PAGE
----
RESPA - CFPB Takes Action Against Settlement Service Providers
Application Of Chapter 13 Anti-Modification Provision
Credit Union Expansion of Business Lending
Certain Deposits Not an Avoidable “Transfer” in Bankruptcy
DOJ Fair Lending Consent Order
Can Banks Dispute Their FDIC CAMELS Ratings?
It is time to reconsider all arrangements between or among settlement service providers. On January 31, 2017, the Consumer Financial Protection Bureau (CFPB) made public four related enforcement actions, all based on the anti-kickback rule of the Real Estate Settlement Procedures Act (RESPA). In the principal order, the CFPB imposed a $3.5 million civil penalty against a mortgage lender that, according to the consent order, entered into hundreds of arrangements that resulted in referrals of settlement service business in violation of RESPA. Simply stated, RESPA's anti-kickback rule, codified at 12 USC §2607 and implemented by 12 CFR §1024.14, prohibits giving or receiving anything of value for the referral of residential real property settlement service business. "Settlement service business" is very broadly defined – including all aspects of residential mortgage lending, real estate brokering, title insuring, loan settlement and closing, appraising and more – effectively covering all activities related to the origination, processing, underwriting, closing and funding of most 1-4 family home loans. In addition to the principal order against a mortgage lender, the CFPB entered consent orders with two realtors and a mortgage loan servicer. The orders described RESPA violations based on marketing services agreements, lead generation agreements, desk rental agreements, referrals for loan preapprovals and co-marketing arrangements. Of particular note, the CFPB described a RESPA violation as an arrangement where one settlement service provider (for example, a mortgage lender) subsidizes a portion of another service provider's (for example, a realtor's) online advertising expense in return for promoting the subsidizer's business. Violating RESPA's anti-kickback rule can not only lead to significant administrative and civil penalties, but violations can also lead to private causes of action claiming treble damages and criminal penalties. Creativity in developing business arrangements between and among settlement service providers is never recommended. Please contact Marjorie Corwin if you would like to discuss these CFPB developments in greater detail.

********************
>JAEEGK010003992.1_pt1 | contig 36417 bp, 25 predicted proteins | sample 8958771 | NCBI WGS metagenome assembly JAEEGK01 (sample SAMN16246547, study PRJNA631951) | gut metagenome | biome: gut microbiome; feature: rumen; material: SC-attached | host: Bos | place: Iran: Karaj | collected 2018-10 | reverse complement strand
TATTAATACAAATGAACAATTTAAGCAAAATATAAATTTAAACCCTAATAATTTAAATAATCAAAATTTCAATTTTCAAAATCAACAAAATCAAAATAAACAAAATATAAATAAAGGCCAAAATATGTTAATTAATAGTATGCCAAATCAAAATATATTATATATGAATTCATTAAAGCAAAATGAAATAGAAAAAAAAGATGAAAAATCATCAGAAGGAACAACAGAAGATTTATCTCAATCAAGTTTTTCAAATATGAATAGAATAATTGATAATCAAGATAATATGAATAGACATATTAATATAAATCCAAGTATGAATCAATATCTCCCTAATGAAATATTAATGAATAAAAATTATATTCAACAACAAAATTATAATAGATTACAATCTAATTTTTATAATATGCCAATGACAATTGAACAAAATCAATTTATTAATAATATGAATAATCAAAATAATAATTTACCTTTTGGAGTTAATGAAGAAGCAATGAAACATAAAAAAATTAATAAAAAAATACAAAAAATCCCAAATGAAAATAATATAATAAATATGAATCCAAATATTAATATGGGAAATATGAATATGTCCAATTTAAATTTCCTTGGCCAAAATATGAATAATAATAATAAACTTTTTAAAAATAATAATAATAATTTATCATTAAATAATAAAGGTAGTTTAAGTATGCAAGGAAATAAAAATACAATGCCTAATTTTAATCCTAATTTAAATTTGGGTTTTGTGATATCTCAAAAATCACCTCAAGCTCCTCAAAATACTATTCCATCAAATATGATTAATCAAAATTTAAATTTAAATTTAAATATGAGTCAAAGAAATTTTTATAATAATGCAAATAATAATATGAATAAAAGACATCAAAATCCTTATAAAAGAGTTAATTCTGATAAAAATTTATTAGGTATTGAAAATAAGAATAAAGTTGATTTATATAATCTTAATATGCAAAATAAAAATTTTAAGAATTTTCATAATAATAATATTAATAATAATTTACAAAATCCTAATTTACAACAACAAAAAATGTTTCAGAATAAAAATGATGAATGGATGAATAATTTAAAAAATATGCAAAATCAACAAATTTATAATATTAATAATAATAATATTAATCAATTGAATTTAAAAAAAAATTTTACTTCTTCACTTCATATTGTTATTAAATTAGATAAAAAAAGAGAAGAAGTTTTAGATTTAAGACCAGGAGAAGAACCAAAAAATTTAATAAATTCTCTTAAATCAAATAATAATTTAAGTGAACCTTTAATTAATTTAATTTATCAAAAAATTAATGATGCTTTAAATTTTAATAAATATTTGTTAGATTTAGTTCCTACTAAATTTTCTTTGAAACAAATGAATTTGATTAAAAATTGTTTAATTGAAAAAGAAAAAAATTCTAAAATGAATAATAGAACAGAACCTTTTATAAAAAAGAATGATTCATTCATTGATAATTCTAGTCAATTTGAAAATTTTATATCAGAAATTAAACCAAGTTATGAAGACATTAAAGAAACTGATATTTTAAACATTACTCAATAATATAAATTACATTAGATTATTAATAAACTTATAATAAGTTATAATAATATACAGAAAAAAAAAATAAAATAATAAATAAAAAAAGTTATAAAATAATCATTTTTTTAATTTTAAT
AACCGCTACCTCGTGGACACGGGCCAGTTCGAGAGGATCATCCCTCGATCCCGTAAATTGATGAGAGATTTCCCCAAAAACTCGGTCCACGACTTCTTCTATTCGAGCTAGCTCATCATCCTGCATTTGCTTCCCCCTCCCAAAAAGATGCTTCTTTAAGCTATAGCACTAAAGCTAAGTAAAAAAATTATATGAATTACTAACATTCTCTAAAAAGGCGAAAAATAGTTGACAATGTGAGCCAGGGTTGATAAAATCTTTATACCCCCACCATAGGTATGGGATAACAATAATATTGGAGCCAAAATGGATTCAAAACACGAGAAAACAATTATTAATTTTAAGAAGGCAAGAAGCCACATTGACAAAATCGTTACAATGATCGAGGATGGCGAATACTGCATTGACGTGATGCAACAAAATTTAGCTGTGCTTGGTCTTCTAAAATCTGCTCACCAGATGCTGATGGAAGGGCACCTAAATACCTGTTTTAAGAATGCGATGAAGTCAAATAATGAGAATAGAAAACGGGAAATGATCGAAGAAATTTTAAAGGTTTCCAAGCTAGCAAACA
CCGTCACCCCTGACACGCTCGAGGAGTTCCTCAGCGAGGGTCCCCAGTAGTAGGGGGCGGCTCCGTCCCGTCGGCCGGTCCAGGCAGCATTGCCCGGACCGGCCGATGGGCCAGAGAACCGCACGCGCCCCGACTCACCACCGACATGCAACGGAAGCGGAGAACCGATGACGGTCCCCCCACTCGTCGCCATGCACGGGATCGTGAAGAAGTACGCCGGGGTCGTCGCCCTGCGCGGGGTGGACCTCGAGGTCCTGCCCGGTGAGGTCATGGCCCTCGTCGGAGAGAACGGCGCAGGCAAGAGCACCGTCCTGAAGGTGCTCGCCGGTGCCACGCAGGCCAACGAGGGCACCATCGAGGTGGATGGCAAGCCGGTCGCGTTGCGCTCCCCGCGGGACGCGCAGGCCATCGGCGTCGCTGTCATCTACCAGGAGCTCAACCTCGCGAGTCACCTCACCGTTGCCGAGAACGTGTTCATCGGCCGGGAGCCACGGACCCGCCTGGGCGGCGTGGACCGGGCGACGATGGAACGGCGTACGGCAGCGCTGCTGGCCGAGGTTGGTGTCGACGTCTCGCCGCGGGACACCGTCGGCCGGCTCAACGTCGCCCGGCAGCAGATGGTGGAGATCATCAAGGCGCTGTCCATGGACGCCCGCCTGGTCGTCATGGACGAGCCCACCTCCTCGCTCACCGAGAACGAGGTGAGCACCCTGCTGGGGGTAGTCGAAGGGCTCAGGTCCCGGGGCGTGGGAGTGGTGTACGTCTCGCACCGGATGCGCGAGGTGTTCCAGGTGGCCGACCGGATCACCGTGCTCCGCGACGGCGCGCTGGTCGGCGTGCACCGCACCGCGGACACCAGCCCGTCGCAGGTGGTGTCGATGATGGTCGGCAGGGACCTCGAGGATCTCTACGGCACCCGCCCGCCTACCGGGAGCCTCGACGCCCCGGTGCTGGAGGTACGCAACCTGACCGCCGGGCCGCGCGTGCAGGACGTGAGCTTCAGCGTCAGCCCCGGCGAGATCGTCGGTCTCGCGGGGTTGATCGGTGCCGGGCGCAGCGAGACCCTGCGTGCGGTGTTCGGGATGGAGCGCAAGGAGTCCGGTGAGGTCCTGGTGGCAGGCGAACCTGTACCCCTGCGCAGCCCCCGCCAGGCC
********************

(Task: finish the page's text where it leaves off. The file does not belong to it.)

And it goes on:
In a Chapter 13 bankruptcy case, §1322(b)(2) of the Bankruptcy Code protects a residential lender from having its under-secured deed of trust (or mortgage) modified if the lender is secured only by a deed of trust on the debtor's principal residence (and certain "incidental" property). If the lender also holds other collateral, such as a lien on personal property, then the Bankruptcy Code's anti-modification provision is inapplicable, and an under-secured deed of trust may be divided into secured and unsecured claims by the Chapter 13 debtor's plan. In a recent decision, the United States Court of Appeals for the 4th Circuit considered whether funds escrowed for insurance and taxes, insurance proceeds or miscellaneous proceeds constituted additional collateral, thus removing the protections of §1322(b)(2), or constituted "incidental" property, which entitles the lender to the anti-modification protections. The debtor's argument that escrow funds, insurance proceeds and miscellaneous proceeds constituted additional collateral under §1322 (b)(2) was dismissed by the Bankruptcy and district courts. Affirming on appeal, the 4th Circuit noted that Bankruptcy Code §101(13A)(A) defines "debtor's principal residence" to include "incidental property." Moreover, "incidental property" with respect to a debtor's principal residence is defined under §101(27B) to include "escrow funds" or "insurance proceeds." The Court further noted that under the Fannie Mae/Freddie Mac form deed of trust before it, the lender was not granted an additional lien in escrow funds, insurance proceeds or miscellaneous proceeds. Finally, the Court observed that were it to accept the debtor's position, then the anti-modification protections under §1322(b)(2) would be "eviscerated" since virtually every residential deed of trust or mortgage contains provisions that are similar to the provisions in the deed of trust that was the subject of the appeal. This case supports the common lending practice of applying escrowed funds (for taxes, insurance, etc.) to amounts owed to a lender in default situations. Please contact Lawrence Coppel with questions about this topic.